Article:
A new survey of university professor's attitudes toward trigger warnings is being touted as proof that media panic over campus censorship is overblown. But a close look at the survey offers plenty of reasons for concern—chiefly, that trigger warnings are being used to enshrine religious sensitivity in the classroom.
The National Coalition Against Censorship released the results of its survey on Tuesday; the group interviewed some 800 members of the Modern Language Association and College Art Association about the use of trigger warnings on their campuses. The survey is not scientific.
Analyzing the survey for The Huffington Post, education reporter Tyler Kingkade wrote an article titled "The Prevailing Narrative on Trigger Warnings Is Just Plain Wrong":
Despite the media scare stories, trigger warnings are not widely used by college professors across the country, according to a survey released in full on Tuesday. They're not even widely demanded by students. And when they are used, the warnings address both liberal and conservative concerns.
The nonscientific survey, conducted by the National Coalition Against Censorship, is the first of its kind to gather data on the actual use of trigger warnings in college classes. The conclusion: While professors are fretting about the possibility, there is "no crisis."
It's true that there's currently no crisis. As Kingkade points out, practically no professors said they had been forced to use trigger warnings, and only a minority of respondents had even been asked to do so by students.
But there's still ample cause for worry. As the survey itself warns:
The demand for warnings, even though pressed by only a minority of students, may nonetheless affect the educational environment for a great many more students if instructors–many understandably nervous about job security–change how or what they teach as a result, if students themselves feel constrained about discussing topics that might be "triggering" to others, or if warnings operate to "shut down dialogue and shame participants in such a way that those participants actually leave the conversation."
Remember that the Education Department's Office for Civil Rights increasingly requires universities to safeguard their students from subjective harassment, and the easiest way for administrators to avoid liability is to embrace broad restrictions on speech and conduct that could get the school in trouble. (Remember Laura Kipnis?)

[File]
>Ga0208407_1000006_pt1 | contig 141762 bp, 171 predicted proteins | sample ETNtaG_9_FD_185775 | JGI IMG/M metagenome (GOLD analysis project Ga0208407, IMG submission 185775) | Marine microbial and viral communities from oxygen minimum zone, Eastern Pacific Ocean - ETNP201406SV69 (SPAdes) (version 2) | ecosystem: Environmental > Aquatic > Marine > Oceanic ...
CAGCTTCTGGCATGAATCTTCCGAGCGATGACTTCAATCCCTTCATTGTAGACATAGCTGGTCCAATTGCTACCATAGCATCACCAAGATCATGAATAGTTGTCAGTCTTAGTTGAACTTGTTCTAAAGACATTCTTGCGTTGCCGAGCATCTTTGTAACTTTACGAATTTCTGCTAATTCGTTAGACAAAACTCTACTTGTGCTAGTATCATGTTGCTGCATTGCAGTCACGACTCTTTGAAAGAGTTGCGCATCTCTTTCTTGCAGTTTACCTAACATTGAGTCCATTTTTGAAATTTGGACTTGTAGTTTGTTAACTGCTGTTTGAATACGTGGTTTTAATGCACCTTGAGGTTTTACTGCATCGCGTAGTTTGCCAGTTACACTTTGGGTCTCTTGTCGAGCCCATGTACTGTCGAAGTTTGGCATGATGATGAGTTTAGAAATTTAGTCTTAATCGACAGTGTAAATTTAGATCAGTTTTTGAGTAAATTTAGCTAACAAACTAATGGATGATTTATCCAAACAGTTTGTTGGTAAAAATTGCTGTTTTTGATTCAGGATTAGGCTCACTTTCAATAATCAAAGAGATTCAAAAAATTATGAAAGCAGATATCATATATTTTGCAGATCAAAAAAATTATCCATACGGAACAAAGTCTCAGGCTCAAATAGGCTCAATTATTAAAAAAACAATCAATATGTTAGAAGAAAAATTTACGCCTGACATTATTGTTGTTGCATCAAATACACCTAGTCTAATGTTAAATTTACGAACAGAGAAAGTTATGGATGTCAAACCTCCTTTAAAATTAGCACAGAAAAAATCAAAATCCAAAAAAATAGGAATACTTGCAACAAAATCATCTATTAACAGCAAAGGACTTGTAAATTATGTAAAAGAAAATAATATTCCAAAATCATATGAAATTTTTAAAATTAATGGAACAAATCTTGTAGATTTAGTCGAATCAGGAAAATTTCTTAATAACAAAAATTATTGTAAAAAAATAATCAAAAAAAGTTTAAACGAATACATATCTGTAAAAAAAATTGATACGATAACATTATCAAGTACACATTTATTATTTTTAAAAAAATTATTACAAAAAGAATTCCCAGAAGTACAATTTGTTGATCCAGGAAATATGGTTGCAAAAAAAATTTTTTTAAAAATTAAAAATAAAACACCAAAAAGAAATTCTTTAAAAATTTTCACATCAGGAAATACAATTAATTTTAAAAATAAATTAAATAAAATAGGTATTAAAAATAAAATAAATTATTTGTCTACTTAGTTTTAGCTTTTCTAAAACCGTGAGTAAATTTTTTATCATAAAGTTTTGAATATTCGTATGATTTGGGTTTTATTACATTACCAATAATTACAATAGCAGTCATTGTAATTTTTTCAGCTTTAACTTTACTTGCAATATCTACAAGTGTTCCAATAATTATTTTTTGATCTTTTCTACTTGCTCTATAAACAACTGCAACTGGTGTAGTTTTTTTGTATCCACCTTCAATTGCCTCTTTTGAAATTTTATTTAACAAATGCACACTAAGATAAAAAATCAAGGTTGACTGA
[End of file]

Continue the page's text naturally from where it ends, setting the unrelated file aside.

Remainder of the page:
So while it likely is the case—and may continue to be the case—that very few students want to be protected from offensive ideas, the playing field is titled in their direction.
This is a bad thing, and liberals ought to recognize it as such. Indeed, the survey spells out the problem: trigger warnings are explicitly being requested as a means to shield religious people from in-class criticism. From the survey:
In fact, many respondents commented about warnings to address religious sensitivities. A respondent who teaches and holds an administrative post reports receiving "many complaints, some with parental involvement. These have mostly been religious objections." Others note specific "religious objections to nude models in studio courses" and to "homoerotic content in art history." Another explained that "the trigger warnings that I place in my general education Humanities course syllabus have to do with religious and moral content that might be offensive to persons who are zealous about their particular faith." Yet another observed that "the Bible … is a topic that can offend both fundamentalists and those who are not comfortable with religion." There was even a "Rastafarian student [who] was very offended at my comparison of Akhenaten's Great Hymn to Psalm 104."
Is this not cause for some concern? I don't particularly think students in an art history class should be exempted from studying "homoerotic art," whatever their religious objections might be. And I certainly don't think professors should have to cater to their offendedness.
Kingkade (and others) are absolutely right that assaults on free speech and academic freedom at university campuses do not come solely from the left, and left-leaning attempts to stifle free speech may have gotten a disproportionate share of attention lately, when right-leaning attempts are often just as blatant. Indeed, there's something stridently conservative underlying all efforts to restrict expression.
But that's all the more reason for liberals to join cultural libertarians in opposing efforts to enshrine feelings-protection on campuses—and to do so now, before we lose any more ground.